Nikon 1 J3: Design
Although there are bound to be issues caused by the relatively small sensor in comparison to competing DSLRs, there are also quite clear benefits.The CX sensor allows for both the camera and the supporting lenses to be very compact, which means the Nikon 1 J3 is more like a compact camera in size. Provided the lens isn’t too large, it will fit in many people’s trouser pockets.
That being said, manufacturers have managed in recent years to engineer their cameras to such an extent that competing CSCs are also smaller than before. Take the Panasonic Lumix GF6, for example – it features a much larger MFT sensor yet is just 10mm wider and 4mm longer than the Nikon J3.
Despite its smaller size, the J3 is feels like a quality bit of kit. The all-metal body feels up to Nikon’s usual high standards and has the feeling that it’ll stand the test of time, and it’s available in a range of attractive colours, too.
But the lack of any kind of handgrip is irritating. Although there is a small patch of rubber on the rear of the camera where your thumb rests, there’s a distinct lack of anything similar on the front of the camera.
As a result, photographers are faced with trying to keep a grip of the camera’s metallic and rounded body, and if your hands are even slightly warm or have any moisture on them the camera begins to handle like a bar of soap. It’s rather like the original, all metal iPhone.
Another disappointing element of the design is the camera’s D-Pad. The D-pad is combined with a rotating bezel that offers control over shutter speed and various other shooting controls. But bezel is very small and partly recessed. This means that it’s fiddly to operate and stiff to turn, and as a result it can result in some accidental button presses which cause issues with operation.
Nikon 1 J3: Performance
So the design isn’t up to much, but performance is more promising.
A special mention must be made of the camera’s AF performance. The J3 has a hybrid AF system that combines contrast-detect AF with phase-detect AF, and it automatically detects which to use with great success. The system is one of the most reliable and fastest on any CSC we’ve used, working consistently well in a host of conditions, even managing a good level of performance in very low light conditions.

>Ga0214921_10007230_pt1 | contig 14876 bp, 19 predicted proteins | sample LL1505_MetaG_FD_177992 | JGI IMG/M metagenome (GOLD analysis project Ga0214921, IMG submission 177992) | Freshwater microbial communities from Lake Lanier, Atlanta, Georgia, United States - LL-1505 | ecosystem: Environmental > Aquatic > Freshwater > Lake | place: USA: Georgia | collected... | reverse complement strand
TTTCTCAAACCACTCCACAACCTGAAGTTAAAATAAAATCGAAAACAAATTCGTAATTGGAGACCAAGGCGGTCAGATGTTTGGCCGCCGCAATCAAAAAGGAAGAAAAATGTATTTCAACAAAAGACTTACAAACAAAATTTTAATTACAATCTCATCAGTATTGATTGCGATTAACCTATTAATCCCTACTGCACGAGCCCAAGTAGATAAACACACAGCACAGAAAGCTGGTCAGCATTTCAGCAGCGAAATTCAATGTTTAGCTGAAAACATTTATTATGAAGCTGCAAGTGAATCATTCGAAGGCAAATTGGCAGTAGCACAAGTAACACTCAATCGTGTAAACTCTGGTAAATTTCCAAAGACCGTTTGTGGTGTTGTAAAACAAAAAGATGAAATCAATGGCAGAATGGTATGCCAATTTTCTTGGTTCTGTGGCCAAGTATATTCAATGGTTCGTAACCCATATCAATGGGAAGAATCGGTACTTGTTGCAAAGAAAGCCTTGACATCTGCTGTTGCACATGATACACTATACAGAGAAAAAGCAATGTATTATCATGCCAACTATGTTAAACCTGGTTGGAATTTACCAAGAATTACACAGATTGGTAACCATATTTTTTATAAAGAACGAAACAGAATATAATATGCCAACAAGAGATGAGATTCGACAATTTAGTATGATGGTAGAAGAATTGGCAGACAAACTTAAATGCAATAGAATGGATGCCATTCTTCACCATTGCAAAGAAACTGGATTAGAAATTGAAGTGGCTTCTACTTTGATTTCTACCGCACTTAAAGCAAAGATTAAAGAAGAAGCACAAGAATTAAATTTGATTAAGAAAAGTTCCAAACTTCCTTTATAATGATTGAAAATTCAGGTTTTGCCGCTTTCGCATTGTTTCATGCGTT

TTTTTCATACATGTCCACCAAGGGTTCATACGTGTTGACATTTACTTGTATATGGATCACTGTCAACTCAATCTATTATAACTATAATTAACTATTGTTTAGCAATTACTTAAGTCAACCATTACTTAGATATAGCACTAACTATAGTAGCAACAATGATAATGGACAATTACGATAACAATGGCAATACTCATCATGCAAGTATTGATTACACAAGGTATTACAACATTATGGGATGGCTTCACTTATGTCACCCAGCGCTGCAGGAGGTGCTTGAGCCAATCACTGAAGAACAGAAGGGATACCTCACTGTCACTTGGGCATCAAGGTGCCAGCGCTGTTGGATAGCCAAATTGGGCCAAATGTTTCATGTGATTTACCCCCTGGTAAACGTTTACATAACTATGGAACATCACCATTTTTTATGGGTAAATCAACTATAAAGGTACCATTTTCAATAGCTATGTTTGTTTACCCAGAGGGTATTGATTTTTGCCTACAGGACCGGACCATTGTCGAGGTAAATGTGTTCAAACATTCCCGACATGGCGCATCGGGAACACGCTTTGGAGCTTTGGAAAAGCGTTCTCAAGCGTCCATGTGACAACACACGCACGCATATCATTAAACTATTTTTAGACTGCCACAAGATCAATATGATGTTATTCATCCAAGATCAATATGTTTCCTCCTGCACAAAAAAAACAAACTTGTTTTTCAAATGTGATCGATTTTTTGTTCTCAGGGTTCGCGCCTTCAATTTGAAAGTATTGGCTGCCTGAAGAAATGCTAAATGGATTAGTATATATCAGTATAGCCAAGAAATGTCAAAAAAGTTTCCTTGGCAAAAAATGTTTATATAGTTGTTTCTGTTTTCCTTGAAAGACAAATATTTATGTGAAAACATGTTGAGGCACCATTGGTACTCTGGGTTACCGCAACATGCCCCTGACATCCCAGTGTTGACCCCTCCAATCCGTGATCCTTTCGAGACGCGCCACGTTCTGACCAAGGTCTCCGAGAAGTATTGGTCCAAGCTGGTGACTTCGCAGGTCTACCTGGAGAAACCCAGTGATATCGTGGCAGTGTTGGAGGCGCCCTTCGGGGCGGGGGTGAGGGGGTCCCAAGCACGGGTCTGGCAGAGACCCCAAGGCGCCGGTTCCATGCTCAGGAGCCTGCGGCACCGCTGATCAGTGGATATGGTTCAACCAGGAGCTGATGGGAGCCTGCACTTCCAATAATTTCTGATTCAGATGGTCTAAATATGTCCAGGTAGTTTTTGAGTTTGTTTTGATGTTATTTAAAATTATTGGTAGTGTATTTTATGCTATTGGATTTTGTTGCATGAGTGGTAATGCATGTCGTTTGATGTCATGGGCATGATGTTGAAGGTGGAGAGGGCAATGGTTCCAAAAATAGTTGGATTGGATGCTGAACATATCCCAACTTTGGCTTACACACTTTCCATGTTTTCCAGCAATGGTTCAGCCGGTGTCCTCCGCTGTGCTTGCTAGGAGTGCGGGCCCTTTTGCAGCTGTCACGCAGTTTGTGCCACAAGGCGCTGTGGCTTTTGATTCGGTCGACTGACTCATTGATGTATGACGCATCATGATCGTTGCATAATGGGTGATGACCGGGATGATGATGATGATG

The Nikon J3 is impressively fast, too, thanks to the combination of the EXPEED 3A processing engine and a versatile electronic shutter. The headline shooting speed of 60fps at full resolution in both Raw and JPEG modes is incredibly impressive, although it will only manage 20 JPEGs before the buffer fills, or 8 Raw files.
It’s fast to start, too, as its ready to shoot in around two seconds. If you’re shooting both JPEG and Raw files the J3 manages a shot to shot time of around a second. Considering the Raw and JPEG files are around 20MB in size, that points to some impressive image processing speeds.
Elsewhere, we do have a small gripe with the battery level indicator, which isn’t very accurate. The J3 has a reasonably powerful rechargeable battery that features a quoted shooting rate of 350 shots, although in testing it indicated just a bar of charge left after 120 shots. Despite this, the camera managed another 300-odd shots on that one bar before being exhausted – a considerable difference.
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